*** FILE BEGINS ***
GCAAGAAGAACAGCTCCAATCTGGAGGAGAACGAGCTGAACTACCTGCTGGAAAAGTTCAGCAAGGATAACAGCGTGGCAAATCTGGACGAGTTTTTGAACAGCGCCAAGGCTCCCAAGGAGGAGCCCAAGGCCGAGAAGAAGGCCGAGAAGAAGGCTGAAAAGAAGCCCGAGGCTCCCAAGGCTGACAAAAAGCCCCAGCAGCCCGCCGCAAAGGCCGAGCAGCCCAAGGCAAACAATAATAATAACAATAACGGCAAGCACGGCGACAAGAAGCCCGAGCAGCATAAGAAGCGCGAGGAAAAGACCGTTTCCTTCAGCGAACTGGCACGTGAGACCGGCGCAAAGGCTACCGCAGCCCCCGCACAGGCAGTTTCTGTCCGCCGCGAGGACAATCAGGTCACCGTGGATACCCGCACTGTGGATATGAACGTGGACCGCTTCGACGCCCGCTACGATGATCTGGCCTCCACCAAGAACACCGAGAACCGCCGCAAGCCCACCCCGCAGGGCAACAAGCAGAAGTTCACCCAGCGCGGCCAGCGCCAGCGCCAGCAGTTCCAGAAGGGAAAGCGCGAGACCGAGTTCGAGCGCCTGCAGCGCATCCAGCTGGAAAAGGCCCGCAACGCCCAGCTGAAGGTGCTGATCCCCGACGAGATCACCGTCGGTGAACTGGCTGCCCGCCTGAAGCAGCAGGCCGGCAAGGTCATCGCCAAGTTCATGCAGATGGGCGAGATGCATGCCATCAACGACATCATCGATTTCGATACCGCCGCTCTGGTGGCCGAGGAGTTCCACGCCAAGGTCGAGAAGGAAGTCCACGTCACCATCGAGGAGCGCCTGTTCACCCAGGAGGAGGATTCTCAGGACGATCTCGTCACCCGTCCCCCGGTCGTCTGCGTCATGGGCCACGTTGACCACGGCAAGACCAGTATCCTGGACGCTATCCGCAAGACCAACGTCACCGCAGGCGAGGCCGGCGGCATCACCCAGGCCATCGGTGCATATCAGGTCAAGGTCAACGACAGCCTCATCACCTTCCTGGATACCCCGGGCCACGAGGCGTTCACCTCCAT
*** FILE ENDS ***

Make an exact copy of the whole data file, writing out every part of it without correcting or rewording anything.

GCAAGAAGAACAGCTCCAATCTGGAGGAGAACGAGCTGAACTACCTGCTGGAAAAGTTCAGCAAGGATAACAGCGTGGCAAATCTGGACGAGTTTTTGAACAGCGCCAAGGCTCCCAAGGAGGAGCCCAAGGCCGAGAAGAAGGCCGAGAAGAAGGCTGAAAAGAAGCCCGAGGCTCCCAAGGCTGACAAAAAGCCCCAGCAGCCCGCCGCAAAGGCCGAGCAGCCCAAGGCAAACAATAATAATAACAATAACGGCAAGCACGGCGACAAGAAGCCCGAGCAGCATAAGAAGCGCGAGGAAAAGACCGTTTCCTTCAGCGAACTGGCACGTGAGACCGGCGCAAAGGCTACCGCAGCCCCCGCACAGGCAGTTTCTGTCCGCCGCGAGGACAATCAGGTCACCGTGGATACCCGCACTGTGGATATGAACGTGGACCGCTTCGACGCCCGCTACGATGATCTGGCCTCCACCAAGAACACCGAGAACCGCCGCAAGCCCACCCCGCAGGGCAACAAGCAGAAGTTCACCCAGCGCGGCCAGCGCCAGCGCCAGCAGTTCCAGAAGGGAAAGCGCGAGACCGAGTTCGAGCGCCTGCAGCGCATCCAGCTGGAAAAGGCCCGCAACGCCCAGCTGAAGGTGCTGATCCCCGACGAGATCACCGTCGGTGAACTGGCTGCCCGCCTGAAGCAGCAGGCCGGCAAGGTCATCGCCAAGTTCATGCAGATGGGCGAGATGCATGCCATCAACGACATCATCGATTTCGATACCGCCGCTCTGGTGGCCGAGGAGTTCCACGCCAAGGTCGAGAAGGAAGTCCACGTCACCATCGAGGAGCGCCTGTTCACCCAGGAGGAGGATTCTCAGGACGATCTCGTCACCCGTCCCCCGGTCGTCTGCGTCATGGGCCACGTTGACCACGGCAAGACCAGTATCCTGGACGCTATCCGCAAGACCAACGTCACCGCAGGCGAGGCCGGCGGCATCACCCAGGCCATCGGTGCATATCAGGTCAAGGTCAACGACAGCCTCATCACCTTCCTGGATACCCCGGGCCACGAGGCGTTCACCTCCAT